Analysis of Genome-Wide Gene-Environment (G x E) Interactions (R21)
Funding Opportunity PAR-13-382 from the NIH Guide for Grants and Contracts. The purpose of this FOA is to provide support for research projects that involve secondary data analyses of existing genome-wide data from genome-wide association studies or other large genomic datasets for the purpose of identifying gene-environment interactions. The ultimate objective of this funding opportunity is the discovery of complex interplays of genes and environmental factors in human populations which may disclose novel genetic susceptibilities to environmental exposures or a greater understanding of the role of environmental exposures in the development, progression, and severity of complex human diseases.
NIH Support for Conferences and Scientific Meetings (Parent R13/U13)
Funding Number: PA-13-347
Expiration Date: September 8, 2016
Academic Research Enhancement Award (Parent R15)
Funding Number: PA-13-313
Expiration Date: September 8, 2016
Behavioral and Social Science Research on Understanding and Reducing Health Disparities (R21)
Funding Number: PA-13-288
Expiration Date: September 8, 2016
Mid-life Reversibility of Early-established Biobehavioral Risk Factors (R01)
Funding Opportunity RFA-AG-14-006 from the NIH Guide for Grants and Contracts. The purpose of this funding opportunity announcement (FOA) issued by the National Institute on Aging (NIA) is to solicit two-year Research Project Grant (R01) applications that propose to explore the potential for midlife plasticity of biobehavioral or psychological systems affected by early life disadvantage. In order to speed the development of novel intervention strategies, applicants are encouraged either to use existing human cohort data to identify circumstances that mitigate or exacerbate the effects of early adversity or to use human and/or animal models to test the feasibility of developing interventions aimed specifically at increasing malleability in adulthood of risk persistence mechanisms.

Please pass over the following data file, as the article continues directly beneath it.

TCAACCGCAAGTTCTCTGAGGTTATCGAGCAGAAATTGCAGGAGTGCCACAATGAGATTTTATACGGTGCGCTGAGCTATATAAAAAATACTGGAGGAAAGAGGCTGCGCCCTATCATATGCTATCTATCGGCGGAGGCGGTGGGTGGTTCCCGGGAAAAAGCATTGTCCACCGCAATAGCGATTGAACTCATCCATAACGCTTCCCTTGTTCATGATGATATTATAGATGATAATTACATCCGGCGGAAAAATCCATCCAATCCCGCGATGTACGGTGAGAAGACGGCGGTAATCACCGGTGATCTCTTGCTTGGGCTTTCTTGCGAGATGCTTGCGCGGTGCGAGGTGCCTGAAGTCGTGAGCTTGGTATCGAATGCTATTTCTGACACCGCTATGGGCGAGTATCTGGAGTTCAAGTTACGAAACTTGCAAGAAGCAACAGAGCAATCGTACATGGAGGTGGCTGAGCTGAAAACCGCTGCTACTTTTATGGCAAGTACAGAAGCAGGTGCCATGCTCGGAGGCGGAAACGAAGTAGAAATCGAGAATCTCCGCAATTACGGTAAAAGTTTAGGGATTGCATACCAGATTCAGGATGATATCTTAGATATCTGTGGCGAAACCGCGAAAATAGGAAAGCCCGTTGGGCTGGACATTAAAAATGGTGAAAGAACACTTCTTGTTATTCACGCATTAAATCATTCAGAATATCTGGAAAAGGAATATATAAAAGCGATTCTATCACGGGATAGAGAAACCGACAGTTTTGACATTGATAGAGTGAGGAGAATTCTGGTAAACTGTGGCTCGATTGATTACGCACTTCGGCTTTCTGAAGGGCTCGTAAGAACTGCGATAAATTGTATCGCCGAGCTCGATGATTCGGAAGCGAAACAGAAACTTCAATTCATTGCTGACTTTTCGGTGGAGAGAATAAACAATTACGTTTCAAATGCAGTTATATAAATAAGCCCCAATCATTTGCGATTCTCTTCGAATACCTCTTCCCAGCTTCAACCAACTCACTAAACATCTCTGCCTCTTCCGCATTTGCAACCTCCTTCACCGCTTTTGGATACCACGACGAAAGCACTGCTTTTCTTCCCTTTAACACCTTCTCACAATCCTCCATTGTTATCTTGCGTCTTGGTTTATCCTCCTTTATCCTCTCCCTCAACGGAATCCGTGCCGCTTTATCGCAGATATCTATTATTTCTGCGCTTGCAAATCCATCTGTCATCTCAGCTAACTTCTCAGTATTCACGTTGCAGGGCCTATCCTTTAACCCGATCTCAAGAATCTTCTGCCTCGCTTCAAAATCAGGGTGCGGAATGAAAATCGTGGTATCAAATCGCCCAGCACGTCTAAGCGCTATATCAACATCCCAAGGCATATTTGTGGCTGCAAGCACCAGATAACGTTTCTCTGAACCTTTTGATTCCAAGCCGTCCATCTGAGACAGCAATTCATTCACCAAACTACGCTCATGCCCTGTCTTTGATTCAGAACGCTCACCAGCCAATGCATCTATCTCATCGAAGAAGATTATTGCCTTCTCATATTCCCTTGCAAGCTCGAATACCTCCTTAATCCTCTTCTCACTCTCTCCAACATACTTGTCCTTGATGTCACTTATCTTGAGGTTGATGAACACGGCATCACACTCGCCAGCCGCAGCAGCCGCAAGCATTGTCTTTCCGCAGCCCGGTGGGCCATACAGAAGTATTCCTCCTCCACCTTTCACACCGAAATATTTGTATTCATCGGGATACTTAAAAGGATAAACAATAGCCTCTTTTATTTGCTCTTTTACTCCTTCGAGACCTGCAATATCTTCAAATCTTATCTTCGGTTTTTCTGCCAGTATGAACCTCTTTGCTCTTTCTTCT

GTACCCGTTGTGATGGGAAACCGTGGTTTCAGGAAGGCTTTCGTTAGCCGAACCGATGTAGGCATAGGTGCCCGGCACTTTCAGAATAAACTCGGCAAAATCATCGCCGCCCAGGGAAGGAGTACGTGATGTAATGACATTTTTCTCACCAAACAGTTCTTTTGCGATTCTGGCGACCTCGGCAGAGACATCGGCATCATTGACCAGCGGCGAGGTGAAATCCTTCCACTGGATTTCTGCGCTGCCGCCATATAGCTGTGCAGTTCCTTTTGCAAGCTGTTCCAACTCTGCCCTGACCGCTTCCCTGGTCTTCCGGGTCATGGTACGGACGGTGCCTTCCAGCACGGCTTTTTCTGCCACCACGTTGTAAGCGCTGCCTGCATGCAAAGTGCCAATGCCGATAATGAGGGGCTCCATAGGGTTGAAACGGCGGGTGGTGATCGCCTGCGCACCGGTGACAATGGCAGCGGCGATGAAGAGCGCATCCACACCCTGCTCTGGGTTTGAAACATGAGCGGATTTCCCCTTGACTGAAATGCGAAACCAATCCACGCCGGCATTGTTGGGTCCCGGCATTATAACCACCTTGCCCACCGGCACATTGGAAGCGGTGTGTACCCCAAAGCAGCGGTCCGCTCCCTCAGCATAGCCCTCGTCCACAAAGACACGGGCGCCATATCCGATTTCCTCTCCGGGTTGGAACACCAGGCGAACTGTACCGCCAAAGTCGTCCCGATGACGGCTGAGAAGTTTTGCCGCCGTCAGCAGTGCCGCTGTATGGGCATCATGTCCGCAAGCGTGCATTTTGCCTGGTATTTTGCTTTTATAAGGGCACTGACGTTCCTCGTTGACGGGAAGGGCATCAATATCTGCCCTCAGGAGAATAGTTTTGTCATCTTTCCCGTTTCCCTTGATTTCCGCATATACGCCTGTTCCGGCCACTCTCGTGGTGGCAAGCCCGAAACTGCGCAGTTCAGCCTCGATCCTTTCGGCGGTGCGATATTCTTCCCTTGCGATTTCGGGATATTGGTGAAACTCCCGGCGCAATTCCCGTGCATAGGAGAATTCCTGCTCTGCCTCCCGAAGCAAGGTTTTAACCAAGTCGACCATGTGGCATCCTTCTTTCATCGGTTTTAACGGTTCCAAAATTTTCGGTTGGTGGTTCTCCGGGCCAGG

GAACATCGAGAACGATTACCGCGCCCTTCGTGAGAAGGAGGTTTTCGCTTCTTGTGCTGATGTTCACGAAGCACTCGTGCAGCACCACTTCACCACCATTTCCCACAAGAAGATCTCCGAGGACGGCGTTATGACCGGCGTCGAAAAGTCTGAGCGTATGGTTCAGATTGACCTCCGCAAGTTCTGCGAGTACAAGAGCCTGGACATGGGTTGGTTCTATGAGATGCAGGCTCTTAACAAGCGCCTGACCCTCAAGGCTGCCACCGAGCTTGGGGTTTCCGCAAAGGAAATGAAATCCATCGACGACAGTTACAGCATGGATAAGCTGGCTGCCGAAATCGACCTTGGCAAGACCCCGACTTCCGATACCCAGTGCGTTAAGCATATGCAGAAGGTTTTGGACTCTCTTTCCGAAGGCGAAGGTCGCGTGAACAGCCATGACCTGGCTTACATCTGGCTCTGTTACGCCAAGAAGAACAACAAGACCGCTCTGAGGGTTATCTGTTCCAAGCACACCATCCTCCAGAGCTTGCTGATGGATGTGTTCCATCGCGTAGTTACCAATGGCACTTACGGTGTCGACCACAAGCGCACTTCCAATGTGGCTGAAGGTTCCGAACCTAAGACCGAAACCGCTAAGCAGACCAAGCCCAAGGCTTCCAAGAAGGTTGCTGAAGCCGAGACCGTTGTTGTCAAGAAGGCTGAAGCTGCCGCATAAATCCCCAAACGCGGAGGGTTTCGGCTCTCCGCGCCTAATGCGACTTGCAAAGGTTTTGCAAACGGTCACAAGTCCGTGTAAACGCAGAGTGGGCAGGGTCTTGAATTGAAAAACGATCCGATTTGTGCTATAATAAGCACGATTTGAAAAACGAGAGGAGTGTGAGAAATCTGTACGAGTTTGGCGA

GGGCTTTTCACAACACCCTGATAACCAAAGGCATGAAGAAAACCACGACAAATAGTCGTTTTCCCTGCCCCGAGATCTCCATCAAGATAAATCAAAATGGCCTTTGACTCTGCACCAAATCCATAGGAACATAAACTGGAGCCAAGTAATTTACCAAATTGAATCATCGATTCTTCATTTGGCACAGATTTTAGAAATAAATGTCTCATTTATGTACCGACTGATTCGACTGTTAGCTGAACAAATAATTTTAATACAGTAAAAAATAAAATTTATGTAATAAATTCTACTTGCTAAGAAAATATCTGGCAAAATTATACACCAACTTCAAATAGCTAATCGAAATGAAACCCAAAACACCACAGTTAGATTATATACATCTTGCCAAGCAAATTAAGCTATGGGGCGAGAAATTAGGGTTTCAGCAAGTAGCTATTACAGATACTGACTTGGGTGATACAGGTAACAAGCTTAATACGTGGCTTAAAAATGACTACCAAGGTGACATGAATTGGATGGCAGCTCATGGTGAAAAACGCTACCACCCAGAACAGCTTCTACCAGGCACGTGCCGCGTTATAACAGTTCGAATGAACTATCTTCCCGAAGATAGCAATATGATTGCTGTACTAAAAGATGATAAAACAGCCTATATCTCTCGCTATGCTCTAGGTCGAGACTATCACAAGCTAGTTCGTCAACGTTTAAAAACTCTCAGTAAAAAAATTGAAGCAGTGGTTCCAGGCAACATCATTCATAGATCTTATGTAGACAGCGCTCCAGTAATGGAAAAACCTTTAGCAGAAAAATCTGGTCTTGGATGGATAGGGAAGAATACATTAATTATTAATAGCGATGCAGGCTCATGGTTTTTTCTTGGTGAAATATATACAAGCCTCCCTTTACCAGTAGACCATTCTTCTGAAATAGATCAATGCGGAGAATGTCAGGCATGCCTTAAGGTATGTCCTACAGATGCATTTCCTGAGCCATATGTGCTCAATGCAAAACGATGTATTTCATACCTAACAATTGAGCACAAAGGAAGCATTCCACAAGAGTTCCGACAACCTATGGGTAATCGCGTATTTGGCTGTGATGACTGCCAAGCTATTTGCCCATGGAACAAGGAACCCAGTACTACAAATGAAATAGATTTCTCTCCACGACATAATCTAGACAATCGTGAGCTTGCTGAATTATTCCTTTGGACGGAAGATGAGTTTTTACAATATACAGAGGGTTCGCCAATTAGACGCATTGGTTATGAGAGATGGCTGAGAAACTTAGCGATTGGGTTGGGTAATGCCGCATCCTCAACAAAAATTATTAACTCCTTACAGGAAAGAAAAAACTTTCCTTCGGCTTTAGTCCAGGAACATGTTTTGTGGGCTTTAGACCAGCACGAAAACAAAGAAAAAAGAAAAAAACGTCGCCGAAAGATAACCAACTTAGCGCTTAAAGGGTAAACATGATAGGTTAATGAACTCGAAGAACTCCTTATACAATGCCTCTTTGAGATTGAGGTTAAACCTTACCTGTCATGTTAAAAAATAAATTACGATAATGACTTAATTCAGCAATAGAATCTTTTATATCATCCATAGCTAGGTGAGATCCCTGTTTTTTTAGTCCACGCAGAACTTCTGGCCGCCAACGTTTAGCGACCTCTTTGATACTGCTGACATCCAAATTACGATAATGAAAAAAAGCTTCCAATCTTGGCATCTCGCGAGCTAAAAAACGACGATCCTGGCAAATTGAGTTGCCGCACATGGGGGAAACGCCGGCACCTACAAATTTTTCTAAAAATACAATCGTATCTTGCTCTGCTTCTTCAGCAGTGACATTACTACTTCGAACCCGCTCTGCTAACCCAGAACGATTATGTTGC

High Priority Behavioral and Social Research Networks (R24)
Funding Opportunity RFA-AG-14-007 from the NIH Guide for Grants and Contracts. The purpose of this funding opportunity announcement (FOA) issued by the National Institute on Aging (NIA), working in part with funds contributed by the NIH Office of Behavioral and Social Sciences Research ( ), is to provide infrastructure support for advancing development of specific emerging and high priority interdisciplinary areas of behavioral and social research of relevance to aging. The infrastructure support will facilitate research networks through meetings, conferences, small scale pilots, training, and dissemination to encourage growth and development of specified priority areas and of resources for the field at large. Projects are solicited that will develop, strengthen, and evaluate transdisciplinary approaches and methods for basic behavioral and/or social research.
Regional and International Differences in Health and Longevity at Older Ages (R01) PA-13-125
Expiration Date September 8, 2016
Obesity Policy Evaluation Research (R01) PA-13-110
Expiration Date: May 8, 2016
PAR-12-186  DBSR  Macroeconomic Aspects of Population Aging (R01)
Expiration date:  10/04/2014 
Biodemography of Aging (R01), Funding Number: PAR-12-078
Expiration Date: March 4, 2014



66th Annual Scientific Meeting of the Gerontological Society of America, Wednesday, 11/20 to Sunday, 11/24, 2013
Sheraton New Orleans - New Orleans Marriott, New Orleans, Louisiana
Deadline for abstract submissions was March 15, 2013    

2014 Annual Meeting of the Population Association of America 
Marriott Copley Place, Boston, MA, May 1-3, 2014
Abstract deadline was September 27, 2013

2014 Annual Scientific Meeting of the American Geriatrics Society (AGS), May 15 - 17, 2014
Orlando, Florida
Abstract deadline: December 2, 2013 at 11:59 pm EST

The 26th REVES meeting on health expectancy
Edinburgh, UK, May 28-30, 2014
Abstract submission deadline: February 1, 2014


This Newsletter  is supported by a grant from the National Institute on Aging, National Institutes of Health (Grant No. 5 P30 AG012857)